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Shipping on St. Lawrence Seaway up

Susan Novak
St. Lawrence Seaway in Montreal

Shipping on the St. Lawrence Seaway is up three percent from last year.  That's a big comeback after last year's long winter  delayed the season.

When the seaway opened in March, the shipping lanes were still clogged with ice. Freighter traffic didn't pick up until late May.  Much of the cargo was leftover grain from Canada. And then, shipping really picked up.

"To a large degree it's a story of the resiliency of the system to be able to respond like this and get the product out. But it's also a story now about another bumper grain and this time in the U.S. for this season," said Stephen Brooks, president of the Chamber of Marine Commerce in Ottawa.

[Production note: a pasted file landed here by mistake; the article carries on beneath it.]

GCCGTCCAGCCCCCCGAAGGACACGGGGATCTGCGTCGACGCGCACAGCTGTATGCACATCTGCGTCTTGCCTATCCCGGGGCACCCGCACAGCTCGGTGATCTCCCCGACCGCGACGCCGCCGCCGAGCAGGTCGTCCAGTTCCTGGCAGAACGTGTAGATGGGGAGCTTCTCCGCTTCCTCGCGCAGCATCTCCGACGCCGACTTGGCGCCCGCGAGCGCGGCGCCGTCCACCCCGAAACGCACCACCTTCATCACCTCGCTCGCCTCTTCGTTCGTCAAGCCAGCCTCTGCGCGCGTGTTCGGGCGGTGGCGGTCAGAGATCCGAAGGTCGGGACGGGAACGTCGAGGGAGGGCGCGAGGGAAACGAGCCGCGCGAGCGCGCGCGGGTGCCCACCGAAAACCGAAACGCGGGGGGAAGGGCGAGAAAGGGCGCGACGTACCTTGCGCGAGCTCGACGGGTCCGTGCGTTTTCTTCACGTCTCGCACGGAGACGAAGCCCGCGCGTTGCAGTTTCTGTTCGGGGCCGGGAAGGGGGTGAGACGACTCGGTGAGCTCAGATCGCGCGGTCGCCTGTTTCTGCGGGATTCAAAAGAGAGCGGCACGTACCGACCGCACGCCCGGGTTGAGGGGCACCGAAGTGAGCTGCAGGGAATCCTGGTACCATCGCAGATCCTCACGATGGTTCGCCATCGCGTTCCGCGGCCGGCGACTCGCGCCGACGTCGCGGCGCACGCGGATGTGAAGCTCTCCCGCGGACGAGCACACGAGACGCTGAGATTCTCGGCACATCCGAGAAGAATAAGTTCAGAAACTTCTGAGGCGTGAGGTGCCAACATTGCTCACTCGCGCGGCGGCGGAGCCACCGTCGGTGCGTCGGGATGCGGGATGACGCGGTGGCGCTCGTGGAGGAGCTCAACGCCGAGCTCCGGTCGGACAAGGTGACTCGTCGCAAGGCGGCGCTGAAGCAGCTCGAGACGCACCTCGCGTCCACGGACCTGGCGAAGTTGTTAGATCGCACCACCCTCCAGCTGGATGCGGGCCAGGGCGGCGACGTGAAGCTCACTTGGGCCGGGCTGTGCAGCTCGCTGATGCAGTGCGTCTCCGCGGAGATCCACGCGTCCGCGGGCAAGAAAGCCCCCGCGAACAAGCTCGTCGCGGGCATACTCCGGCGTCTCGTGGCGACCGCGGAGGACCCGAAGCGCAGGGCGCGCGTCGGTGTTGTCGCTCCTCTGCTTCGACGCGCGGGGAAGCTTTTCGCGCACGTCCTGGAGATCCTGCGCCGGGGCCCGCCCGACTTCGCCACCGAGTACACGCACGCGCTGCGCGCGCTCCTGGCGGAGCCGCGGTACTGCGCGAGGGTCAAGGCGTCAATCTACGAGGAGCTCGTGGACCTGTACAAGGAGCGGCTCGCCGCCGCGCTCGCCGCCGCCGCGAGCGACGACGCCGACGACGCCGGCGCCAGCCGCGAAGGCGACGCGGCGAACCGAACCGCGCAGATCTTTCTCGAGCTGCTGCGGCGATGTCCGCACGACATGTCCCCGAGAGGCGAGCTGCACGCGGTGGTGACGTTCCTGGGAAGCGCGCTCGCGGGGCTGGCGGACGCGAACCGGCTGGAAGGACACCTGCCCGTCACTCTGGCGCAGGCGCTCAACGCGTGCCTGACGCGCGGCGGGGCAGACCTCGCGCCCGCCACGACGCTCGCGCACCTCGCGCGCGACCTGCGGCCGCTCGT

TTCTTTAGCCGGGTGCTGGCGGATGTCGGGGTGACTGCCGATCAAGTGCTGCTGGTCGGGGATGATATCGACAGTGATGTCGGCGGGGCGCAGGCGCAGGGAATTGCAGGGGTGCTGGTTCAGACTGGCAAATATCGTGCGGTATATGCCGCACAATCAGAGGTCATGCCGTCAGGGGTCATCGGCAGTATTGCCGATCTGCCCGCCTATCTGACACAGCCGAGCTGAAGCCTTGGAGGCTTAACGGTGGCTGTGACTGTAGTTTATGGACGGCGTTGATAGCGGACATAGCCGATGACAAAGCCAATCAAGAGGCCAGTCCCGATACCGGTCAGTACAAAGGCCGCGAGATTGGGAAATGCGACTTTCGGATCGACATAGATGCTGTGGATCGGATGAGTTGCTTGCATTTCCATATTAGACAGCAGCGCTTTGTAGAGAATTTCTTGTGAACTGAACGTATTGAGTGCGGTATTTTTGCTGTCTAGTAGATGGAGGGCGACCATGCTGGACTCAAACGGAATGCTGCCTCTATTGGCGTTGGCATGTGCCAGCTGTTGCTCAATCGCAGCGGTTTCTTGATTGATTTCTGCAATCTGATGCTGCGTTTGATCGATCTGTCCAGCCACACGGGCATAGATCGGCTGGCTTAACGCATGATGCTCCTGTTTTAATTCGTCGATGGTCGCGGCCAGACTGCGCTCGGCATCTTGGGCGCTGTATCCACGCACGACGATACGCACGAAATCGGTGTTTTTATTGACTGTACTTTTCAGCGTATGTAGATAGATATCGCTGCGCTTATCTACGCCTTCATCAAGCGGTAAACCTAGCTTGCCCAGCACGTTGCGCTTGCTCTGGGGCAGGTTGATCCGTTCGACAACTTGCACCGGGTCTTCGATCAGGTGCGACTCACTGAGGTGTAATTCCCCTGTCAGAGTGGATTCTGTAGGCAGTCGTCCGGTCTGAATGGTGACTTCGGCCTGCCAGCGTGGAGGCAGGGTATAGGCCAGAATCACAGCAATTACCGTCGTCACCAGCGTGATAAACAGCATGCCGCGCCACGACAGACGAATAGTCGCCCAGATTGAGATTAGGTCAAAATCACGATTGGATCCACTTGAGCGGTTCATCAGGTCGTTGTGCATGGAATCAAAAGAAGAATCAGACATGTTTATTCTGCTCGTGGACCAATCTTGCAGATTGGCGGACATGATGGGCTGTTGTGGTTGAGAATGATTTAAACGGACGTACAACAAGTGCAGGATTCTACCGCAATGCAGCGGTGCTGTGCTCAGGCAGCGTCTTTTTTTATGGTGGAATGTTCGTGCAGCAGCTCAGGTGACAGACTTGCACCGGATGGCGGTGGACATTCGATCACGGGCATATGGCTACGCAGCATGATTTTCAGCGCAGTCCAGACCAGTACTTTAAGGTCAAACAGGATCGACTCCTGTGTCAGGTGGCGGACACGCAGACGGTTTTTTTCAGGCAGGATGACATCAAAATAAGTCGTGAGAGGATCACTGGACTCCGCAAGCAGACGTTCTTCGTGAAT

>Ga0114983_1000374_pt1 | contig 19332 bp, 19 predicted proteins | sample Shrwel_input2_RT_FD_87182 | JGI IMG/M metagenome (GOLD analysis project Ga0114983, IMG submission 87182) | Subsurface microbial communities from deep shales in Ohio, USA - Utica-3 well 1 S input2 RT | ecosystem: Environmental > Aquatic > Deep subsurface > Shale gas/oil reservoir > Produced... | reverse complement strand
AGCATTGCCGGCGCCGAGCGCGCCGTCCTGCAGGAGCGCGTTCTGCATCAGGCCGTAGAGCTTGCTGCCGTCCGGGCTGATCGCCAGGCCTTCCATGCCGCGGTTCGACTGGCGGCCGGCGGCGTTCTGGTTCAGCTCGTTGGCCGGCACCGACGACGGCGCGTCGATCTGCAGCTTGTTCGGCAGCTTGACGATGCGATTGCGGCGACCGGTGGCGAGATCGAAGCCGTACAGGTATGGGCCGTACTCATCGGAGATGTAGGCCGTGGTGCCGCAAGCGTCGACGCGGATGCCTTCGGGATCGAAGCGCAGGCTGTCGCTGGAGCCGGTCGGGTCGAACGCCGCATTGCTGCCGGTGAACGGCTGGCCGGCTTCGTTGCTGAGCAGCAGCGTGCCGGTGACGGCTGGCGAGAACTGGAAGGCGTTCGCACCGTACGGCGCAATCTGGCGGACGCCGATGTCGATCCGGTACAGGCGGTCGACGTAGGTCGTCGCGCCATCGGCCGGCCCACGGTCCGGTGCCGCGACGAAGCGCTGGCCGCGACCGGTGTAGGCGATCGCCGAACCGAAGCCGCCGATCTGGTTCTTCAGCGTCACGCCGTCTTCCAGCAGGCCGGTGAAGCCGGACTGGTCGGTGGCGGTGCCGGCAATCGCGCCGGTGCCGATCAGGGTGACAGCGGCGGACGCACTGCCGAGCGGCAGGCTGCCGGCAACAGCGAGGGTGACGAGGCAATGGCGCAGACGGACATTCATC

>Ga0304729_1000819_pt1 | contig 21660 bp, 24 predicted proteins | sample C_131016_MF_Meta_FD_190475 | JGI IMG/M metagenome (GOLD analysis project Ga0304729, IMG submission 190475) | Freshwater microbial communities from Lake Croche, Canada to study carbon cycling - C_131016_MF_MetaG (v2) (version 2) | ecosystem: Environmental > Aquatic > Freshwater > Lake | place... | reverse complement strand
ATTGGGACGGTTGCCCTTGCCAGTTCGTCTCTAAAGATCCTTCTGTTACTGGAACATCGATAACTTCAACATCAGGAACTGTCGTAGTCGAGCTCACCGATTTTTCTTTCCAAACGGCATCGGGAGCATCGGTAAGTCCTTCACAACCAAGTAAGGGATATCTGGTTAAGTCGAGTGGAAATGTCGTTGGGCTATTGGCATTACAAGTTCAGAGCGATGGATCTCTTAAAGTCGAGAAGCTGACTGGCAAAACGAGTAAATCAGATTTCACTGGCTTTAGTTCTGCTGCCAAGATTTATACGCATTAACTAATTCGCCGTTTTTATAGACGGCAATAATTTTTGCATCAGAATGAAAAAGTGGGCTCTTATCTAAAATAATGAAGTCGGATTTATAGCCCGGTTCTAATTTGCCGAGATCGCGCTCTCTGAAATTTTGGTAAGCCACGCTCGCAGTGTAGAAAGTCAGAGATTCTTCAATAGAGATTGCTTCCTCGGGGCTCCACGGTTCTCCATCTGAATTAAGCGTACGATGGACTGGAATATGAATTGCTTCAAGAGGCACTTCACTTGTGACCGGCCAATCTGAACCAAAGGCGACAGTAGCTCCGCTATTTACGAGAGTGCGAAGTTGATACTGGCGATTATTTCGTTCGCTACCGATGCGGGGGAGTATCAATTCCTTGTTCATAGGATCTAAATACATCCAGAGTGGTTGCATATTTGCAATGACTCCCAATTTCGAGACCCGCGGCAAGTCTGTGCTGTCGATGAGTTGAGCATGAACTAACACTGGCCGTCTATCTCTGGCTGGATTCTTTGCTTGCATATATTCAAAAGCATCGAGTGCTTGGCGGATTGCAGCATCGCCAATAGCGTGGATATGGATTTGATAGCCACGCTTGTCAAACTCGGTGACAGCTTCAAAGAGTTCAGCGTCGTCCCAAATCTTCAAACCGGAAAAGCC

Record corn and soybean crops in the Midwest have led to four times as much U.S. grain moving through the seaway.  And large amounts of steel and aluminum for the U.S. automotive and construction industry is boosting business at the Port of Oswego, on Lake Ontario.  The shipping industry is an early indicator of the economy's overall health, says Brooks.

"It is really is a microcosm of the North American economy."

So the 3 percent increase in traffic is good news for an economy still trying to move past the recession.